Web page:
Win with Chocolate Milk
Daily Cow Tip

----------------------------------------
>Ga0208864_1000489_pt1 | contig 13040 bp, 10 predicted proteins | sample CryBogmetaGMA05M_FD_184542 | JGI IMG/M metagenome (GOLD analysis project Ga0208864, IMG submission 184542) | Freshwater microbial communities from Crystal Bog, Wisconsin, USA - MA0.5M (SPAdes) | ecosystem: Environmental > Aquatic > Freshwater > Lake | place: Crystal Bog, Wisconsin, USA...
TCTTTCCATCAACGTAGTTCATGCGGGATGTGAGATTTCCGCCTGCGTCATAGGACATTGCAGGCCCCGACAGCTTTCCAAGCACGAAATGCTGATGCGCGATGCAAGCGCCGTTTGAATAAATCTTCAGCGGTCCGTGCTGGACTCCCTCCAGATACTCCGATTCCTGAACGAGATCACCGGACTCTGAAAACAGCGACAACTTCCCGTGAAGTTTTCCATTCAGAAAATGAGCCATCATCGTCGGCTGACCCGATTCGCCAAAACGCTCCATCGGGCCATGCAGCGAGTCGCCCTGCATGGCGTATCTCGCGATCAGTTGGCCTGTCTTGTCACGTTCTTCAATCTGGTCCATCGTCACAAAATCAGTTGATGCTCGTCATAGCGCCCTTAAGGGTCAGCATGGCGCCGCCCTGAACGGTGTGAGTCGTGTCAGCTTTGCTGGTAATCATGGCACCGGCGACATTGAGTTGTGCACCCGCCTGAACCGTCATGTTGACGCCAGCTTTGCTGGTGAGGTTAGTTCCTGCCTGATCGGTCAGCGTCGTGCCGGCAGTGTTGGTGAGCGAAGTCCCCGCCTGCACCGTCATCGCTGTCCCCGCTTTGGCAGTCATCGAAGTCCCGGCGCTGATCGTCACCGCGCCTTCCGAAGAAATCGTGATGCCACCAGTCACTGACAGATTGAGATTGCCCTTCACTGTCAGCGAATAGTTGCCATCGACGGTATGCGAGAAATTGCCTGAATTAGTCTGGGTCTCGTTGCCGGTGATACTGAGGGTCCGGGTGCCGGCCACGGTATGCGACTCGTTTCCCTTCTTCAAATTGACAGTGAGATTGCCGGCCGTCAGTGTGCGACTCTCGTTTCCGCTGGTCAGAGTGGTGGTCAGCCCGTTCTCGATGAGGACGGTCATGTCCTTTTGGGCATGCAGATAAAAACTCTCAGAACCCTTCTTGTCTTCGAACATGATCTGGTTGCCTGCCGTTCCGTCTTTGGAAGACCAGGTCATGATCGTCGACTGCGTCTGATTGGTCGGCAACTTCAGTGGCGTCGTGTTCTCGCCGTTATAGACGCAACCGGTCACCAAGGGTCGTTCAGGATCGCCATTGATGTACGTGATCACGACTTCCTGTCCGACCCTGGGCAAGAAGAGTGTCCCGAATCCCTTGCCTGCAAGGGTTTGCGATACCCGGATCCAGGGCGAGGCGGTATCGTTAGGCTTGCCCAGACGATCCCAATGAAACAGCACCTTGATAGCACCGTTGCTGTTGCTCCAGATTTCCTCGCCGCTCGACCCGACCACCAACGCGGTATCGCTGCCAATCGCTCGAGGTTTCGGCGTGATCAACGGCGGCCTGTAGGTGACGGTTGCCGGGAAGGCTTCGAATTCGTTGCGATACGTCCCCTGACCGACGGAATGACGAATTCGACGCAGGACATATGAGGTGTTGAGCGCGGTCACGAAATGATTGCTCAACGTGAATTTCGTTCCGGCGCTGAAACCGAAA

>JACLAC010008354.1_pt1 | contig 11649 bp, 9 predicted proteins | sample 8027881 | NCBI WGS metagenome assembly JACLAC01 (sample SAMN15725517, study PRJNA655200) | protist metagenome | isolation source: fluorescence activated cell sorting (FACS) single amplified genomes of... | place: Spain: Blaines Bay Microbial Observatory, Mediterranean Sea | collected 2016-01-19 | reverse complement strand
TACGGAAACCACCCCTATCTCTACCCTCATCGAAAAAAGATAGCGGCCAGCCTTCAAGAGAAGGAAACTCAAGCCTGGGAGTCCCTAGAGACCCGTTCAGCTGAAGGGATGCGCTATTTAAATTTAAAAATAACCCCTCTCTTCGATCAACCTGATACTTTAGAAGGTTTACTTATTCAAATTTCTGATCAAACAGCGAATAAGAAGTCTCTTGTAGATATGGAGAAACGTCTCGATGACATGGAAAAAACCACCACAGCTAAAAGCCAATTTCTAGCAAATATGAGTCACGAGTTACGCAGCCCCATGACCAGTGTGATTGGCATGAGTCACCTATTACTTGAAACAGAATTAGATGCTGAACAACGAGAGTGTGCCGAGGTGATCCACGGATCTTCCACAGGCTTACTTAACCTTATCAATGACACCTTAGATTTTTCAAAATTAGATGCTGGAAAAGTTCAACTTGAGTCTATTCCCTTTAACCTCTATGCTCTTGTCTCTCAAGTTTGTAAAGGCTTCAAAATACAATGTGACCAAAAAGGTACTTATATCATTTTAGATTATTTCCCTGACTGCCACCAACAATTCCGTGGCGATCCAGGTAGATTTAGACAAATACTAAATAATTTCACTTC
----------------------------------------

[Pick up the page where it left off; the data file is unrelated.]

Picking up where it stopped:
- Mrs. Anne Picket began operating Wisconsin’s first cheese factory in 1841 on the family farm near Lake Mills using milk from her neighbors' cows to produce butter and cheese. This continued until 1845, when the level of production and demand grew too large for her kitchen. By 1869, Wisconsin produced over 3 million pounds of cheese, and that number would more than quadruple within 10 years.The nation’s first dairy school was created at the University of Wisconsin-Madison in 1890, where it remains the country’s top Dairy Science Department.Several popular cheese varieties were invented in Wisconsin. Brick Cheese was invented in 1877 and named for its brick-like shape created when real bricks are used to press moisture from the cheese. And Colby Cheese was created in Colby, Wis. in 1885.Wisconsin has been a leader in dairying for more than a century and was officially named “America’s Dairyland” in 1930.National June Dairy Month began as National Milk Month in 1937 as a way to promote drinking milk. Wisconsin held its first June Dairy Month in 1939, expanding the celebration to include milk, cheese, butter and ice cream.Wisconsin dairies help to fuel our state economy at the rate of more than $50,000 per minute. These dollars support schools, roads and businesses in our local communities.Wisconsin dairy cows produce much more than just great milk – each cow generates more than $34,000 each year in economic activity. This means the average 250-cow dairy farm contributes more than $8.5 million each year to our state’s economy.Dairy is the largest segment of Wisconsin Agriculture, 19% of all agricultural jobs in Wisconsin are related to the dairy industry across 300 different careers.Wisconsin is currently home to 1.28 million dairy cows – that’s as many cows as there are Wisconsin school children!Wisconsin has more dairy cows per square mile than any other state.The average yearly milk production for a Wisconsin cow is 22,668 pounds (or 2,636 gallons). That’s more than 42,000 8-ounce glasses of milk from just one cow – enough for you to drink 115 glasses of milk every day for a year!It takes 12 pounds of milk to make one gallon of ice cream, 10 pounds of milk to make one pound of cheese, and 21.8 pounds of milk to make one pound of butter.Wisconsin cheesemakers produced a record-breaking 3.0 billion pounds of cheese in 2015; 127.5 million pounds more than 2014. If Wisconsin were a country, it would rank 4th in the world in terms of total cheese production, behind the U.S., France and Germany, and just ahead of Italy.Finding a favorite ice cream flavor in Wisconsin requires lots of sampling – there are more than 300 different flavors produced within the state.Wisconsin dairies help fuel our state economy at the rate of more than $82,000 per minute. In the time it takes you to drive the more than 400 miles between Superior and Pleasant Prairie, the dairy industry has generated more than $33 million dollars for the economy.Wisconsin dairies help fuel our state economy at the rate of more than $80,000 per minute. In the time it takes you to drive the more than 400 miles between Superior and Pleasant Prairie, the dairy industry has generated more than $33 million dollars for the economy.National June Dairy Month began as National Milk Month in 1937 to promote drinking milk. That same year, the average price of a new car was $760, gas cost $0.10 per gallon and milk was $0.50 per gallon.Wisconsin has been a leader in dairying for more than a century and was officially named “America’s Dairyland” in 1930. Ten years later, in 1940, it became the official license plate slogan.Colby cheese was created by John Steinwand, in Colby, Wisconsin in 1885, the same year the automobile was invented.Wisconsin has more dairy cows per square mile than any other state and produces more than 2 billion pounds of milk each month! That’s roughly the weight of 500,000 sedans.